Hedgerow is sweeping in Spring—and starting their 90th birthday celebration—by staging Georges Feydeau’s classic farce, A FLEA IN HER EAR. Written in 1907, at the height of France’s Belle Époque, this comic masterpiece has been performed around the world ever since its debut. Hedgerow has opted to use a new adaptation by American playwright David Ives, best known for his play ALL IN THE TIMING. Ives has set the action in the Paris of 1970, which works well since this was the era of the modern day “sexual revolution.” (Although I have to admit to missing seeing the Art Nouveau fashions and décor of the original time frame.)
The plot deals with Victor-Emmanuel Chandebise, a successful Parisienne insurance broker, and his wife Raymonde. Things have been going swimmingly in their marriage for lo these many years and now, suddenly, their love life has become non-existent. Raymonde is convinced that her husband is cheating on her—and, therefore puts off her affair with his partner, Romain Tournel (nicely played by returning Hedgerow Fellow, Shaun Yates), until she catches her man in the act. As the Chandibises, we have Hedgerow veterans (and real-life married couple) Penelope Reed and Zoran Kovcic. The two work well together and bring their vast experience to the stage.
Raymonde’s best friend, Lucienne Homenides de Histangua (the always spot-on Heidi Starr), helps Raymonde compose a love note to Victor with an invite to rendezvous at a local hotel with a nefarious reputation. Lucienne’s husband, an uber-fiery Spaniard (hilariously played to the hilt by Joel Guerrero), sees the note, recognizes the handwriting and heads off to the hotel armed to the teeth. And, as they say, comedy ensues…
Adding to the mayhem: Chandibise’s nephew, Camille (wonderful newcomer Jordan B. Mottram. Excellent work.), who has a speech impediment and yet manages to woo the maid, Antoinette (another newcomer, Rose Fairley—well done); the insurance company’s doctor, a randy fellow named Finache (Neumann University Theatre head Terrence Gleeson plays Finache with panache. Sorry, I couldn’t resist); and the family valet, Etienne (a solid comedic turn by Curio company member Liam Castellan)—who’s married to Antoinette. Of course, they all wind up at the hotel too.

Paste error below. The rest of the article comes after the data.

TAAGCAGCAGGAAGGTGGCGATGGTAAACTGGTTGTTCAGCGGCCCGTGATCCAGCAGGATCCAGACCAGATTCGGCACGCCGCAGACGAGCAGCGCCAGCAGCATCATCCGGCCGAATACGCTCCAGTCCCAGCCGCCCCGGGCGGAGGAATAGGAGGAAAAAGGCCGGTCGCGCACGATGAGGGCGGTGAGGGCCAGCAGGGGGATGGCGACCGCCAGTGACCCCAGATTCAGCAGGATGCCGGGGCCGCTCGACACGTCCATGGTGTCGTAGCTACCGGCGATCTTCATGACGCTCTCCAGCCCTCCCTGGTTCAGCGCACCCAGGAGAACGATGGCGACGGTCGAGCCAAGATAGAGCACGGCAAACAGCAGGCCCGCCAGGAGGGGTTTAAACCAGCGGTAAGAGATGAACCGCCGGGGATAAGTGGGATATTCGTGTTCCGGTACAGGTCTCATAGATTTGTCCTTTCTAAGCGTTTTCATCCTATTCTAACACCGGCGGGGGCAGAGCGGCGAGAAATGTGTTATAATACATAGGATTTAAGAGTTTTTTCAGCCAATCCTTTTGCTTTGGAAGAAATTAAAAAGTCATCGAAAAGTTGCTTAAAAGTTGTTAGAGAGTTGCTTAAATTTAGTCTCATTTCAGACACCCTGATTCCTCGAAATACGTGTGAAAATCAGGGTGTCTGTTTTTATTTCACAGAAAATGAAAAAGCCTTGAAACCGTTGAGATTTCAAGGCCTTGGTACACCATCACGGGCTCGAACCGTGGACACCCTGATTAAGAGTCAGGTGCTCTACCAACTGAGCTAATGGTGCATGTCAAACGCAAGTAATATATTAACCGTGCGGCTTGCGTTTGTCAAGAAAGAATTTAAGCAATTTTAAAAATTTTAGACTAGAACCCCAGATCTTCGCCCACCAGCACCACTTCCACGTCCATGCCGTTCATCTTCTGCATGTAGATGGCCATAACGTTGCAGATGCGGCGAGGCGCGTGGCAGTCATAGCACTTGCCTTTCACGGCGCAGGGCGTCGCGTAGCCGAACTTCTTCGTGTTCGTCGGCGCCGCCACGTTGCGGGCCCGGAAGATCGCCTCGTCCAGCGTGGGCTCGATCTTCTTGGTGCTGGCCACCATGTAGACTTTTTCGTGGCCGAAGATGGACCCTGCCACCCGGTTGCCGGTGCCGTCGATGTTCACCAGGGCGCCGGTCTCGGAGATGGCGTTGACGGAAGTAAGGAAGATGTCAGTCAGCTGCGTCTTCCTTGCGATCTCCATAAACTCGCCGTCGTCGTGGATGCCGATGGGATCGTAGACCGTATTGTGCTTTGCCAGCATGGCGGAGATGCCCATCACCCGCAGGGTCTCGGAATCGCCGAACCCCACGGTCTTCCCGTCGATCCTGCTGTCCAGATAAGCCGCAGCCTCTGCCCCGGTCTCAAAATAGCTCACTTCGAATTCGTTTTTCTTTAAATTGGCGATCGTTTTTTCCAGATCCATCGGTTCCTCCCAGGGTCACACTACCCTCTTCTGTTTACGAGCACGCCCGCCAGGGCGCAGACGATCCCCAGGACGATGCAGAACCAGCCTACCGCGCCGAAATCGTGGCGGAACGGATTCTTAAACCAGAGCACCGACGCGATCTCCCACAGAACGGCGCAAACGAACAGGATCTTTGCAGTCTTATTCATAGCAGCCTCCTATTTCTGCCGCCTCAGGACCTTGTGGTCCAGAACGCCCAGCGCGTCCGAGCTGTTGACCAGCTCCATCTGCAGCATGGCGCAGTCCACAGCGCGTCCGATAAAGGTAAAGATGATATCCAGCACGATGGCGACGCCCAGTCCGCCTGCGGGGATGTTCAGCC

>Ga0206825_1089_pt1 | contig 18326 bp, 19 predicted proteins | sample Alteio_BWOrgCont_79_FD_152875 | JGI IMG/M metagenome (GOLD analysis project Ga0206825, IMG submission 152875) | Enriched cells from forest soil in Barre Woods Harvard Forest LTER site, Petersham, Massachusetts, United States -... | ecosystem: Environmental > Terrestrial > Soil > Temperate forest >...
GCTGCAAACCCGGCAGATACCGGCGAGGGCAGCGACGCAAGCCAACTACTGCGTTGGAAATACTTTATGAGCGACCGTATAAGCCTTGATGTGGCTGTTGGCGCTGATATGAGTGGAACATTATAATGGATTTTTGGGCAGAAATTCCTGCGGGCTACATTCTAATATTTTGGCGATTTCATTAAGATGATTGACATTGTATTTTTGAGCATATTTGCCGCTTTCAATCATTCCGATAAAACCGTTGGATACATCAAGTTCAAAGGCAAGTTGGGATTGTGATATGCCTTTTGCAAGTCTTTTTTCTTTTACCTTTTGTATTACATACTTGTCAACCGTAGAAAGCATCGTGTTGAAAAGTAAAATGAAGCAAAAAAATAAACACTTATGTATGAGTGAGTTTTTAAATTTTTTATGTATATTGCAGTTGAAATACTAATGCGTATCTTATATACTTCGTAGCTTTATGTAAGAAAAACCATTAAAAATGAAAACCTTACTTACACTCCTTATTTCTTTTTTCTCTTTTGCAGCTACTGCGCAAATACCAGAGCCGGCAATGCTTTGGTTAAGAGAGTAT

The hotel staff is as disreputable as they come: Brian Boland gives us just the right amount of smarminess as hotel owner Ferraillon, with Mahogany Walker matching him note for note as his voluptuous wife Olympia. Then there’s the drunken Baptista (Susan Wefel in another great turn), who serves as a sickly decoy in the beds should a spouse show up unexpectedly. Rebecca Cureton is suitably coquettish as the hotel maid (and I use the term loosely) Eugenie. The only actual customer we meet is a randy Englishman named Rugby (pitch-perfectly played by Ron Comer). Finally, there’s the porter, Poche—who looks exactly like Chandebise (and is played by Kovcic). It’s all quite silly, and there are the usual mistaken identities, miscommunications and slamming doors.
Director Jared Reed has kept the pace frenetic—perhaps too much so. Reed is a wonderful director who is great at layering on lovely details, but sometimes there was too much movement. Some of the actors didn’t seem grounded. In order for farce to work, the characters must be real people reacting to an unrealistic set of circumstances. This is the case for the most part in Hedgerow’s production, but there were a number of moments where the movement seemed superfluous. And a few of the physical bits weren’t executed properly. Perhaps this was opening night adrenalin and things will settle in as the run progresses.
Solid technical support was provided by the Hedgerow team. New set designer Chris Kleckner has created a versatile set that serves as both the Chandibises parlor, as well as the hotel’s lobby and one of the rooms. Director Reed has created the lighting and sound design—both of which serve the production well. And, once again Cathie Miglionico has created great costumes that evoke the 70s nicely—and add to the characterizations.
A FLEA IN HER EAR is a madcap romp and Hedgerow has a knack for these types of shows. There are plenty of laughs, as well as lots of double entendres. It’s an enjoyable two hours of escapism to get you through these last days of winter and laugh you into Spring.
A FLEA IN HER EAR
by Georges Feydeau
Adapted by David Ives
Directed by Jared Reed
March 14—April 28, 2013
64 Rose Valley Road